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Container Gardening: Root pouches anyone?

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1lisac
Liberty Hill, TX
(Zone 8a)

February 25, 2013
1:31 PM

Post #9431348

I recently decided to try container gardening. I've looked at SWCs but they are expensive. I ended up buying some Root Pouches, mine are made out of Gray Fabric, but I have done more research and I didn't realize how many different versions there are.

I would love to hear others experiences and thoughts.

Thanks

tapla

tapla
Bay City, MI
(Zone 6a)

March 8, 2013
2:38 PM

Post #9443098

Maybe if you try to steer the conversation in the direction you want it to go? I love to help others, and would be glad to share specific thoughts and recommendations, but I'm reluctant to just start typing with the thought that what I might not be applicable to your circumstances.

What I will say is, almost any container that isn't toxic to plants and has a drain hole can produce healthy plants if you understand how to best put it to use, but some containers do offer greater opportunity for your plants to grow to their potential, or make it easier for the grower to get to the point where they're satisfied with the results of their efforts.

Al
1lisac
Liberty Hill, TX
(Zone 8a)

March 8, 2013
7:24 PM

Post #9443362

Thank you and you have helped me in the past and sometimes I've just been lurking. I'm not really sure what direction I want the conversation to go! Lol. I grow peppers, eggplants, and Dwarf Tomatoes in pots and they do fine. I'm just wondering what's different about root pouches and what the pros and cons are?

tapla

tapla
Bay City, MI
(Zone 6a)

March 10, 2013
8:31 AM

Post #9444691

Most of the things that go in the +/- column are more aptly attributed to how you use the pouches than their brand, design, or what they are made of. For instance, if you set them on the soil, what you're growing in them will tolerate a much heavier soil than a conventional container or even the same pouch used on a surface that doesn't absorb/wick water - like a deck or patio slab or a pouch with a collection saucer beneath it. In the later scenarios, they offer little advantage over conventional containers, but in the former (setting on the ground) they employ the earth as a giant wick, so over-watering is difficult ... as long as water can move from the pouches into the soil.

Al
1lisac
Liberty Hill, TX
(Zone 8a)

March 10, 2013
9:52 AM

Post #9444757

That's what I was planning on doing was using it on the soil, not a solid surface. So is it possible to grow a regular tomato plant in a 7 gal pouch and get a decent yield? This is kind of an experiment but it's hard to over water anything in Tx in the summer!
cathy166
Stamford, CT
(Zone 6b)

March 10, 2013
12:58 PM

Post #9444908

Tomatoes do best with a healthy root system, so they should be planted as deep as possible. Seven gallons seems like a lot of soil, but it isn't so much unless you are carrying it wet. Assuming that Texas sun gets pretty hot, are you planning on moving plants midway through the season?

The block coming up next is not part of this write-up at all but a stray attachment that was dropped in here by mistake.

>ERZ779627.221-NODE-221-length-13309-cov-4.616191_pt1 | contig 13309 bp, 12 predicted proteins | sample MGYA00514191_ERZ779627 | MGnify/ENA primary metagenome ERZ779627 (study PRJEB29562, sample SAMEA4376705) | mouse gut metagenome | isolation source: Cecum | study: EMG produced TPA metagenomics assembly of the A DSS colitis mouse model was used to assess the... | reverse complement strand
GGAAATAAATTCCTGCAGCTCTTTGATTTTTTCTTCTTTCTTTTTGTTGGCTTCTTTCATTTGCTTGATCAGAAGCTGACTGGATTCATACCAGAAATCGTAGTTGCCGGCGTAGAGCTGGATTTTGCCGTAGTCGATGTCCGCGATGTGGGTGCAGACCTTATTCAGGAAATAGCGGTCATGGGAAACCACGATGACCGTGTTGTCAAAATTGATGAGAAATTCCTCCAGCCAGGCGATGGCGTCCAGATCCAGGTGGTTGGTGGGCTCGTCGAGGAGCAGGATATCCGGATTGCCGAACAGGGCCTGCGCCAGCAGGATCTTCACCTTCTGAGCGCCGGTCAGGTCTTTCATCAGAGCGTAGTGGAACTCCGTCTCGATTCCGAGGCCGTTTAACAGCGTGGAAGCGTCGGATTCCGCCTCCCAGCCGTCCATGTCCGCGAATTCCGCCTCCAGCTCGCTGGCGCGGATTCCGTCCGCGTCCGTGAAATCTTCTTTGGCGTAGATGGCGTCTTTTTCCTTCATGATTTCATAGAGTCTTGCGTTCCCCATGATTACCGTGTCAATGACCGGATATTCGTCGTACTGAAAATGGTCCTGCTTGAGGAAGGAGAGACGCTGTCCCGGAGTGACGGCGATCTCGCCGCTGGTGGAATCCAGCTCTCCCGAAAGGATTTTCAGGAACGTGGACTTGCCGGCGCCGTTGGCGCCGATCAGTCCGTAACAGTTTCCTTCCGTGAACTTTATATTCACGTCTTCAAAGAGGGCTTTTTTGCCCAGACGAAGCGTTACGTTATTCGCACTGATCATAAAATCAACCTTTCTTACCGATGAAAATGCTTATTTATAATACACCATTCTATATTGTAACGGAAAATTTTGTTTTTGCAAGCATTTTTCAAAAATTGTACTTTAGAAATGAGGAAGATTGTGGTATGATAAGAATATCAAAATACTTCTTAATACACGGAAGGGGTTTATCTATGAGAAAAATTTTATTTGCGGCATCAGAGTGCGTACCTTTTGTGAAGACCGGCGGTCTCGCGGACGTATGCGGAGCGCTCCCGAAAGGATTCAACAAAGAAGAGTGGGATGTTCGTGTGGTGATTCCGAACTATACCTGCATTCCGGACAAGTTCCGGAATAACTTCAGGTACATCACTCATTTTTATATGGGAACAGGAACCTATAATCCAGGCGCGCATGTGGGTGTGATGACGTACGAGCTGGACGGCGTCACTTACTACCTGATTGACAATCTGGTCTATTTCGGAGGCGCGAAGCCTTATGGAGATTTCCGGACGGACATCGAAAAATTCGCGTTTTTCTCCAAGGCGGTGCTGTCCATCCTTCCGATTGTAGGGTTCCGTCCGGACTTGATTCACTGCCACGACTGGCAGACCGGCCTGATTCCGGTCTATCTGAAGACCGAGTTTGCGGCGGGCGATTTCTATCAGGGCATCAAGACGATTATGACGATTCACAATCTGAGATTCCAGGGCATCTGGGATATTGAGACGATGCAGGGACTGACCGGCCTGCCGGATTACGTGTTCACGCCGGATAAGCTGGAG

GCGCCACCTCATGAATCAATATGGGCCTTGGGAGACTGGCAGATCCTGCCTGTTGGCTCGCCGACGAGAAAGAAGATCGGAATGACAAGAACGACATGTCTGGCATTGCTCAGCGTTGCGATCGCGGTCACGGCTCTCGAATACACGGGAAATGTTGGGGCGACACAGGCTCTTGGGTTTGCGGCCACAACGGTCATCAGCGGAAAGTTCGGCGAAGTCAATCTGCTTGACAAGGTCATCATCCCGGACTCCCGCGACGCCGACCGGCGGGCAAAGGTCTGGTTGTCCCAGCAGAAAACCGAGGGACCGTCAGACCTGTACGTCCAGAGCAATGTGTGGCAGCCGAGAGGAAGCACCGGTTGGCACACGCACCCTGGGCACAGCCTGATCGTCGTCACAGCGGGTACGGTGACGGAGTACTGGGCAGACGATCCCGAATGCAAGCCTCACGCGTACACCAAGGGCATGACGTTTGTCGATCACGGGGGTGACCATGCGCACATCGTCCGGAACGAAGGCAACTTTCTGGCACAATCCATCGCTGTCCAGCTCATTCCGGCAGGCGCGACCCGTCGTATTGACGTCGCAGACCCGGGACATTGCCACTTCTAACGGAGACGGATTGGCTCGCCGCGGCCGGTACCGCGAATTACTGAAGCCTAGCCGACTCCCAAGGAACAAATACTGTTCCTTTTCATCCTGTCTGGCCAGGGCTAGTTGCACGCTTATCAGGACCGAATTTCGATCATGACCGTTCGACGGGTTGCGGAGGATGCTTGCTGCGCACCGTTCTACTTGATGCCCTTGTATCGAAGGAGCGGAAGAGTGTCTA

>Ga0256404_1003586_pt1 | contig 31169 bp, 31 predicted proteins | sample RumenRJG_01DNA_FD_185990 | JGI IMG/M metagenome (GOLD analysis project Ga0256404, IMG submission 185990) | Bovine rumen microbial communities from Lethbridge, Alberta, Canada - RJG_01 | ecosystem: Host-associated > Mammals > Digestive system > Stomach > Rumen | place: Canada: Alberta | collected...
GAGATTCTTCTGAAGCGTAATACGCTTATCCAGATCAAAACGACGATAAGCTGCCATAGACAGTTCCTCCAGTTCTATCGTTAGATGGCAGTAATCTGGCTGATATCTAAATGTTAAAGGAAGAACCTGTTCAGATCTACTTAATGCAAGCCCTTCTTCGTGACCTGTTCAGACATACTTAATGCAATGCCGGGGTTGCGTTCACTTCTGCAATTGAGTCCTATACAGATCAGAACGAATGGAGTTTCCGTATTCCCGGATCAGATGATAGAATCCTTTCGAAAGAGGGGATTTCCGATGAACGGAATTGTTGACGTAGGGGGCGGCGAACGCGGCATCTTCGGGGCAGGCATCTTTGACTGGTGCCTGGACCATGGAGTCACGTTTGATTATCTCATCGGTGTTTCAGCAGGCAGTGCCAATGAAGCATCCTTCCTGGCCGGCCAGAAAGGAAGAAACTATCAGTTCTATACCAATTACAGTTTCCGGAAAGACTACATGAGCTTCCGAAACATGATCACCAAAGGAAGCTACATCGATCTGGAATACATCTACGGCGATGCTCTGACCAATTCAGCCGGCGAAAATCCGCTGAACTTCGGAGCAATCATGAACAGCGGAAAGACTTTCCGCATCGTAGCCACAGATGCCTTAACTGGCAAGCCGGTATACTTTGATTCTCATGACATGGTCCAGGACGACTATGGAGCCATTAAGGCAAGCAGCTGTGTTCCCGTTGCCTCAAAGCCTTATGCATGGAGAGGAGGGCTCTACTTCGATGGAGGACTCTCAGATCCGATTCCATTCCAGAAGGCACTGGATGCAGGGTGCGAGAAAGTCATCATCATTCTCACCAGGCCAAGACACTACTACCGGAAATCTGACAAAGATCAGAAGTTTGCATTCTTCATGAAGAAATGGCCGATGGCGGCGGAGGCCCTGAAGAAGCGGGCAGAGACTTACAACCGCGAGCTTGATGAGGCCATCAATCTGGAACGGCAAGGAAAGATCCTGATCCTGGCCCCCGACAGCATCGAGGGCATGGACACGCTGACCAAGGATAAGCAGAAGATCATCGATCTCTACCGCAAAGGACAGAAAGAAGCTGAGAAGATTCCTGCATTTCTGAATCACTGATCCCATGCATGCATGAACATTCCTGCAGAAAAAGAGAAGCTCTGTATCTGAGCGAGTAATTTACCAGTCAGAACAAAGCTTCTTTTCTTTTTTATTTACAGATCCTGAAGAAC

I containerized two tomato plants last summer (we have a shorter season). Despite deer having dinner in my garden, both plants were prolific although we put in tomatoes that are no more and 3-4 inches in diameter. Both plants were staked: one inside the container; one outside.

If I had a fabric container, I think I would water from the bottom and/or sides in the hottest weather. Sorry I don't have root pouch experience, but if I had a place for them, I would consider using them.

Working in containers affords working from the steps and saving my back.
Marcia
1lisac
Liberty Hill, TX
(Zone 8a)

March 10, 2013
1:06 PM

Post #9444921

Thanks Marcia, I have a lot of experience growing tomato plants just not in Root Pouches, so I'm not sure how much soil I need. 7 gallon and 2 gallon are what I have. These plants will be grown in the same area that my plants are always grown. One area has partial shade, thru out the day, which I have found really increases my yields.
cathy166
Stamford, CT
(Zone 6b)

March 10, 2013
1:15 PM

Post #9444935

I would certainly give it a try, but I think I would only put detrminate plants in the 2 gallon. I assume you stake your tomatoes or tie them in some fashion.

Since you have high heat, can you get multiple plantings during the summer to stretch out the time your crops ripen? For us 80 days is pretty much the maximum from planting. Are you planting them now?
1lisac
Liberty Hill, TX
(Zone 8a)

March 10, 2013
6:59 PM

Post #9445222

I don't do multiple plantings, at least not on purpose. Sometimes it takes me a while to get then all planted out and sometimes I direct seed just because...I'm in the Texas Hill Country, they grow grapes here, so it's not as hot as a lot of Texas. It doesn't get as hot as where I lived in SoCal but it's a different heat. I don't plant out when the heat sets in, the seedlings just never seem to acclimate, I keep the same plants all summer and while the production slows down it never stops, then when fall comes I have 70-80 large plants that start setting again.